Hands-On Review: Interfit Honey Badger Strobe

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Interfit Honey Badger strobe

A four-foot-wide, brilliant yellow snow shovel sat for several years in the corner of my studio. Without exception, men who saw it would get a kind of gleam in the eye and immediately start asking where I got it, how it was to use, and on and on, no matter the season. Oddly, in the three years I wielded it to great acclaim, not a single woman took the slightest interest, nor even deigned to notice the bright yellow wedge. I believe it was the color. The giant size gave it a cartoonish Claes Oldenburg feel, to be sure. But it was the screaming electric yellow color that somehow spoke to the male (and, apparently, only the male) psyche.

Self-identifying as male, as one does, I was immediately drawn to the deceptively light Interfit Honey Badger compact 320Ws strobe. It’s a bright yellow, half-a-bread-loaf-sized cube with digital controls on one end and a frosted glass flash tube and modeling light protruding from the other.

Interfit Honey Badger strobe

It would be easy to cart a reasonably totable case of several of them. They’re fast and strong, with a terrific interface that’s easy to get up and running right out of the box. The interface and settings on both the remote and head itself are clear and easy to intuit. That simplicity makes it just terrific to shoot with, without getting uptight about making the lighting do what you want.

Interfit makes a whole array of light modifiers, and if that’s not enough for you, the Honey Badger fits the entire Bowens line of lighting ware. Softboxes, umbrellas, parabolic reflectors—you can bend and shape the white-hot output of that soft glass dome to your heart’s content. Or, rock like I do and mix—a bare head into a white corner can provide beautiful soft illumination to the whole room while you put a smooth spotlight on your subject with a parabolic reflector.

Interfit Honey Badger strobe

I was surprised to find this unit fit perfectly well into a mostly daylight workflow. One thing I hate about strobes is that once you commit, you’re often in for a half-hour of fiddling and several attempts to get the lighting right while your beautiful daylight fades to twilight. I was able to grab the Honey Badger, slide it into position, pop on the remote, grab a couple of test exposures, adjust, and be shooting with just the right amount of strobe to complement my otherwise gorgeous daylight in literally moments. I’ve shot with strobes for 20 years, and feel about them like my dentist: I know they have my best interest at heart, but I still dread seeing them. The Honey Badger’s bright yellow color and whimsical name make me happy just to see it, and easily could become a basic building block of my daily kit, which is high praise, indeed, as I hate carrying stuff these days and love that I can shoot most jobs out of my photo purse containing a couple of bodies and lenses and precious little else.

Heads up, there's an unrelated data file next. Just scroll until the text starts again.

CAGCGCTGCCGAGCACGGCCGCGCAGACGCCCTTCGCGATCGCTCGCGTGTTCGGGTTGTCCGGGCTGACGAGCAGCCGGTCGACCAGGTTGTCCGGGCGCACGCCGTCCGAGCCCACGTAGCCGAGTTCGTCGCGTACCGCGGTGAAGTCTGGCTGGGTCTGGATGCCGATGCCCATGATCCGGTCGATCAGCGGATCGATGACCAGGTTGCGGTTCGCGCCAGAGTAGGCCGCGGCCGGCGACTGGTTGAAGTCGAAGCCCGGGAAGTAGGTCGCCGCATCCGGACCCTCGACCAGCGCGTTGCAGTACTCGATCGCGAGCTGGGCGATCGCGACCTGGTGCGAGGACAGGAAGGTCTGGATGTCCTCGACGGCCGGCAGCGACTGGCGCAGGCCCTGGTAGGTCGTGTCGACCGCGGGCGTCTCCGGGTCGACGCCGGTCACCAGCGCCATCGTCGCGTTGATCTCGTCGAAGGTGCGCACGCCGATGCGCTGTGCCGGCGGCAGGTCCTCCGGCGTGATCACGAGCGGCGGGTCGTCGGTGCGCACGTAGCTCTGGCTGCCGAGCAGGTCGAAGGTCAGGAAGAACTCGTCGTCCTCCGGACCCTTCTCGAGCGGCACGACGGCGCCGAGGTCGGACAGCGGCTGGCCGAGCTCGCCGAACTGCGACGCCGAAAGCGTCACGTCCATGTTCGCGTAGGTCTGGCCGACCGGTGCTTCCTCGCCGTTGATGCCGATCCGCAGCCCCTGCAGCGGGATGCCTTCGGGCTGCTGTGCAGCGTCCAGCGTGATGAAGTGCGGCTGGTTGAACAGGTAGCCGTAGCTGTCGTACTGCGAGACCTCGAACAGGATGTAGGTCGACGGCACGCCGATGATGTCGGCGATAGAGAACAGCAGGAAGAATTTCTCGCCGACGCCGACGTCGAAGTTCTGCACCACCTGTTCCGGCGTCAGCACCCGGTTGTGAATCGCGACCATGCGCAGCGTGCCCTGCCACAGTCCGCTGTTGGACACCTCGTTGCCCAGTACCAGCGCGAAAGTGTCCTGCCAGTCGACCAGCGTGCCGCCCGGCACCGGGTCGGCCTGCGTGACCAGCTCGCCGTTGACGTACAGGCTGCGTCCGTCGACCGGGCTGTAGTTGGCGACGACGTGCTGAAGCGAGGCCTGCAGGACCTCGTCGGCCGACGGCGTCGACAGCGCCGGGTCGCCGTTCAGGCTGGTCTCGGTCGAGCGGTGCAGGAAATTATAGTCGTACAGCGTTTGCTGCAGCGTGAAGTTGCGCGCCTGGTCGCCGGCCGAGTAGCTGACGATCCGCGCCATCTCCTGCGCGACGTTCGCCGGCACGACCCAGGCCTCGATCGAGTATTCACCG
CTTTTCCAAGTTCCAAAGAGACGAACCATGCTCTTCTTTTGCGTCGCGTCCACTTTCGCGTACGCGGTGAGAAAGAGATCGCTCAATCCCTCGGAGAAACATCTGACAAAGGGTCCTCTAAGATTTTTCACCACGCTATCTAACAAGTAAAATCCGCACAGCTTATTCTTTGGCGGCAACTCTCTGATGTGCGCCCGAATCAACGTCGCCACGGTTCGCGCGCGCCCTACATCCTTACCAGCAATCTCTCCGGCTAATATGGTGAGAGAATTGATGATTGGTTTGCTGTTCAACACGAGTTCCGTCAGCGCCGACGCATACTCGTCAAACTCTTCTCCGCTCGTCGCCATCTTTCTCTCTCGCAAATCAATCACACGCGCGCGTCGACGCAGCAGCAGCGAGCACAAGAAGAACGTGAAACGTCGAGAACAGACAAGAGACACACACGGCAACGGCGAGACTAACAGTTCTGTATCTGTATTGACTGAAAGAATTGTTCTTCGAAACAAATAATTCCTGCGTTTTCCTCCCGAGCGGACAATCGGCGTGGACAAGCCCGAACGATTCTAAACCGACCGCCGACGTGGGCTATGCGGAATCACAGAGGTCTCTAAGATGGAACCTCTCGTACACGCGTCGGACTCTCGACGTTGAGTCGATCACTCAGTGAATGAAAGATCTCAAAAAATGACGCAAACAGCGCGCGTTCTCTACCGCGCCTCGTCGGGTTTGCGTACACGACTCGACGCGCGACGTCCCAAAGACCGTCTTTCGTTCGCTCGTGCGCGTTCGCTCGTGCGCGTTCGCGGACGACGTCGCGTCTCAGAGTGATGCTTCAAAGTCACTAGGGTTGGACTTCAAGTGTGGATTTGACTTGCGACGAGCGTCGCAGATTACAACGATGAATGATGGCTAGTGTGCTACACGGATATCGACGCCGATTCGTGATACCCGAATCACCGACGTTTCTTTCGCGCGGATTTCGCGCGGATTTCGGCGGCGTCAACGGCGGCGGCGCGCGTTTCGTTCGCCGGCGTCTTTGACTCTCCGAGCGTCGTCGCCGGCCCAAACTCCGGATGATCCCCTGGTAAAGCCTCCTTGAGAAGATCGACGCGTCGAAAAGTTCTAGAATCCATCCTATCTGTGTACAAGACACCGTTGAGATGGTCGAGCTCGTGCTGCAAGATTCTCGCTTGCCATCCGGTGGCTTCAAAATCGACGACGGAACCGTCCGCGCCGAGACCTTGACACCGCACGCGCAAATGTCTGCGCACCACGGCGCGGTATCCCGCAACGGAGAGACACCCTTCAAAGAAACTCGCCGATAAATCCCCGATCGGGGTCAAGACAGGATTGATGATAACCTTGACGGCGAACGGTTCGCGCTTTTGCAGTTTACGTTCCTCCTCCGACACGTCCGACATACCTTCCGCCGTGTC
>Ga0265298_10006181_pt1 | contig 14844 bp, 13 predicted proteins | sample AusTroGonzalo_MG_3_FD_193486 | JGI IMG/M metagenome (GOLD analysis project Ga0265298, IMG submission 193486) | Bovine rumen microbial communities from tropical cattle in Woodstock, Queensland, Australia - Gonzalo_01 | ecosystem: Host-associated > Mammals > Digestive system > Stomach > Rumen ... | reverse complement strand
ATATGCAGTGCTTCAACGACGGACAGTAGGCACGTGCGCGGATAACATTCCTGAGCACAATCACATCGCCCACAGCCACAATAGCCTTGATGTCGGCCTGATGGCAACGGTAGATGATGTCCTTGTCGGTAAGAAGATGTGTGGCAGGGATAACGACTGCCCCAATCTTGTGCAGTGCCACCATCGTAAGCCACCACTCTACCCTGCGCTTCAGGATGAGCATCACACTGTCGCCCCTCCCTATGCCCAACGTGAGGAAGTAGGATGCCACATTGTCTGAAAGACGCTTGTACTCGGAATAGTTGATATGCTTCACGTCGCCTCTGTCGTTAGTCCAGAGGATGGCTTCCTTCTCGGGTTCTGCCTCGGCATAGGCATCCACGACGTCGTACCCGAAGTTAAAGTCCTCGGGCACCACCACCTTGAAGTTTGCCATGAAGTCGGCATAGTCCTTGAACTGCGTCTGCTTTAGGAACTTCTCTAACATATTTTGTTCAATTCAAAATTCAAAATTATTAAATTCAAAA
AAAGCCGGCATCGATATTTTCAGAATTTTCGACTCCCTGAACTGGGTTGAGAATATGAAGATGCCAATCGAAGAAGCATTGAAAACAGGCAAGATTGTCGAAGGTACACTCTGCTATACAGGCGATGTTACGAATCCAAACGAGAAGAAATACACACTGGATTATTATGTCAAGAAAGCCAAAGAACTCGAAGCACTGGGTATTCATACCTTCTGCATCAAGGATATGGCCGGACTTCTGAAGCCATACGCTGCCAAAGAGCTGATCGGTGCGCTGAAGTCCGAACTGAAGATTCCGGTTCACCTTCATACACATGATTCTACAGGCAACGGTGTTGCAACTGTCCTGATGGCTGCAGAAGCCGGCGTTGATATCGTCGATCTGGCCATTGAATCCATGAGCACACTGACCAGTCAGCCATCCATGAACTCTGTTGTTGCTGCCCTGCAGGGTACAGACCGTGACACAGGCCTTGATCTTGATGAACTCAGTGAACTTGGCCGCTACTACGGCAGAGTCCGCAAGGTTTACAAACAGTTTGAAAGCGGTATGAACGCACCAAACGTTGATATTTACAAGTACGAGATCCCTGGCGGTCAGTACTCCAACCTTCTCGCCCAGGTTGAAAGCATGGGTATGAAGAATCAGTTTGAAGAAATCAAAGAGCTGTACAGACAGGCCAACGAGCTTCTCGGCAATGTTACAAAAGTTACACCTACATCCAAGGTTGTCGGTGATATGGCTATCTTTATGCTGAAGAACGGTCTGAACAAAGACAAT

In sum, the Honey Badger is a sturdy, portable, powerful strobe unit with advanced features and myriad light-shaping options. It makes beautiful light, over a seven-stop range. Shooting with more than one, the units talk to each other, and you adjust them each (or all) from the top of your camera. Oh, and did I mention it’s bright yellow?

Interfit Honey Badger strobe

The Honey Badger would make a great first lighting setup for a beginner, or can act as a supplement to a pro’s daylight kit. Even better, use the strobes for stills, then switch to the LED modeling lights for the video part of so many shoots these days, all from behind your camera. One unit runs $299.99, but the sweet spot is the light kit, which contains two packs, softboxes, stands and a case for $699.99 (and not a penny more).

Visit Interfit Photographic at interfitphotographic.com

Photographer and filmmaker Chris X Carroll has been fired upon by Norwegian whalers north of the Arctic Circle, swum naked with REM, taught Viscount Charles Spencer to sail, and turned to ask Elizabeth Taylor if the melon he was holding was ripe at a grocery store before realizing who she was and nearly passing out. Visit Chris at www.chriscarrollphoto.com, and follow him on Instagram @chrisxcarroll and on Facebook at chrisxcarroll